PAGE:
Grey Room

Signs and Sight: Jacques Bertin and the Visual Language of Structuralism

Alexander Campolo

Laboratoire de cartographie, École pratique des hautes études. Diagram of “Social Structure and Marriage Rules of the Aranda Type,” in Claude Lévi-Strauss, The Savage Mind (1966).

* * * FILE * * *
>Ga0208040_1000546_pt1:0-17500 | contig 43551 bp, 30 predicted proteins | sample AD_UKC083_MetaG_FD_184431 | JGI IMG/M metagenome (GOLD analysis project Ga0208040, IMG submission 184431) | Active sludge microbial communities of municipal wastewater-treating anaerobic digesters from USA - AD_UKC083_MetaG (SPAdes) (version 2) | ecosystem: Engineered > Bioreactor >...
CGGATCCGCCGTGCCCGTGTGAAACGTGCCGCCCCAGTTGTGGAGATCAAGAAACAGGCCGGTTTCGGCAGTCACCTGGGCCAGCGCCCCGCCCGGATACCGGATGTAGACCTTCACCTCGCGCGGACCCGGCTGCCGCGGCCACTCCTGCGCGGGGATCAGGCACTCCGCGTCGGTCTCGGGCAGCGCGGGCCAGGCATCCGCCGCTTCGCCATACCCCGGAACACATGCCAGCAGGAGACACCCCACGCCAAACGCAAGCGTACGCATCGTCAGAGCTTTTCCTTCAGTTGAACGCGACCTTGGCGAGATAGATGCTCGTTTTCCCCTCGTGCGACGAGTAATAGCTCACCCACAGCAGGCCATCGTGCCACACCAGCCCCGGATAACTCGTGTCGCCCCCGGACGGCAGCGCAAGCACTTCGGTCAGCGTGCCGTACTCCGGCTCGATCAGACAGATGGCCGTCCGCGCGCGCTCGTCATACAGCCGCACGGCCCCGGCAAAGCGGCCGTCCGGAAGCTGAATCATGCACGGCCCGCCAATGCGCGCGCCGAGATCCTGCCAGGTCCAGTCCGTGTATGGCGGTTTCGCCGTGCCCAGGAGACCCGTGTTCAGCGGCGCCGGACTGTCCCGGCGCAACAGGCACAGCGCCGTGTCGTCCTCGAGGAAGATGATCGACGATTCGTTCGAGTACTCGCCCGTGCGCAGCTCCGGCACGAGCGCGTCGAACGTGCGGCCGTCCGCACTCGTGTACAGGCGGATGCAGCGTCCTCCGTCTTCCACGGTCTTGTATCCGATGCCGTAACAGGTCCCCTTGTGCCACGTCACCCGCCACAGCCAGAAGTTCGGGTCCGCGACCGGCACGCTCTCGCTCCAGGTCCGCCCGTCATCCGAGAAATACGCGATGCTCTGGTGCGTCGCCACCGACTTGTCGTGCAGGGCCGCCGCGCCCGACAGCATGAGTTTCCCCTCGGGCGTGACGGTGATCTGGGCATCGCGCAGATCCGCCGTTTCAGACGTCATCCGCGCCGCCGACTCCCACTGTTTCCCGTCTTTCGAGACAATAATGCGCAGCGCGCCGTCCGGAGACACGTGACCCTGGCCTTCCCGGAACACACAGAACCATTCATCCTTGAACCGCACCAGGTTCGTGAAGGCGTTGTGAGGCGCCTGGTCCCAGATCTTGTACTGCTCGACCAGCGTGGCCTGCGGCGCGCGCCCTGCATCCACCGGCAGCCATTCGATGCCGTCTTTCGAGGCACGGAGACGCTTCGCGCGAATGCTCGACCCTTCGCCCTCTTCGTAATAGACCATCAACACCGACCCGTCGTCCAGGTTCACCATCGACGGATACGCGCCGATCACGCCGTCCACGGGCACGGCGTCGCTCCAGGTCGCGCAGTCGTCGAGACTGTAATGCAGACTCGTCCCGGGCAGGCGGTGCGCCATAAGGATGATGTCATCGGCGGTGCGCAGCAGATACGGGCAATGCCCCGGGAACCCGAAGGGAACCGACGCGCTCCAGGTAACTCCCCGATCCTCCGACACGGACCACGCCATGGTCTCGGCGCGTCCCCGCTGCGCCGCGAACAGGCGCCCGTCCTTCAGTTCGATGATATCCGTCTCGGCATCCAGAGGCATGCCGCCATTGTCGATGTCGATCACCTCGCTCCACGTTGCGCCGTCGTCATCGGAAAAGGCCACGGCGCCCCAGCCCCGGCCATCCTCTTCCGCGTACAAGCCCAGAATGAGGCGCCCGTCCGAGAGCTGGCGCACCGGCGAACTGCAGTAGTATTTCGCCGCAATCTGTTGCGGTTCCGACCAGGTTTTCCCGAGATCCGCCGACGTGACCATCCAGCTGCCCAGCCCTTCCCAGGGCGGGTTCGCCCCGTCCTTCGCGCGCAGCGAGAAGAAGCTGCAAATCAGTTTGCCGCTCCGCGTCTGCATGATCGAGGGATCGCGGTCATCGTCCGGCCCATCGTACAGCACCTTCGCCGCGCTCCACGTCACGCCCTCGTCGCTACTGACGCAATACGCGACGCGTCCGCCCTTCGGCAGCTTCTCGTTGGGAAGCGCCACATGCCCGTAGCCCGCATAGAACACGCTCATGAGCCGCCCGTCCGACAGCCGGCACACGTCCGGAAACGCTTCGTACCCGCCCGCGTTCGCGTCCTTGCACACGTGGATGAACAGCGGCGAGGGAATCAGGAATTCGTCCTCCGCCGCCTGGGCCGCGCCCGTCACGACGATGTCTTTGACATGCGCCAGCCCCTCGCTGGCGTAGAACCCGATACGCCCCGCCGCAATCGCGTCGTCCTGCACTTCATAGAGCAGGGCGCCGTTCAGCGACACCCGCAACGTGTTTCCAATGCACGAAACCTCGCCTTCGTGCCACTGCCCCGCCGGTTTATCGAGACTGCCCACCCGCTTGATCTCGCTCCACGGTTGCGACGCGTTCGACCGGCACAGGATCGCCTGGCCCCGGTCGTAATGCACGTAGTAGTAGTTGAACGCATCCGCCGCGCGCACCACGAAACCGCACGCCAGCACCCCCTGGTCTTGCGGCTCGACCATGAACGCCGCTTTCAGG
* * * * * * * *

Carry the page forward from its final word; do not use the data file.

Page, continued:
The preface of Claude Lévi-Strauss’s The Savage Mind marks the crest of the structuralist wave that swept through French intellectual life during the 1960s. In just two pages Lévi-Strauss surveys the postwar traditions, from phenomenology to existentialism, whose humanist foundations were beginning to shake. The preface concludes with a brief note of gratitude addressed to the designer who gave The Savage Mind its distinctive visual style: “I would like to express my warm thanks to my colleague, Jacques Bertin, professor at the École des Hautes Études who was kind enough to make some of the diagrams for me in his laboratory.” The inclusion of Bertin, a geographer and graphic theorist, is a small detail given the ambitious scope of the larger work. But the structuralist period would be difficult to imagine without his signature diagrams, a visual language of signs whose combinatorics constitute culture. A seemingly minor technical acknowledgment opens onto structuralism’s most important philosophical stakes.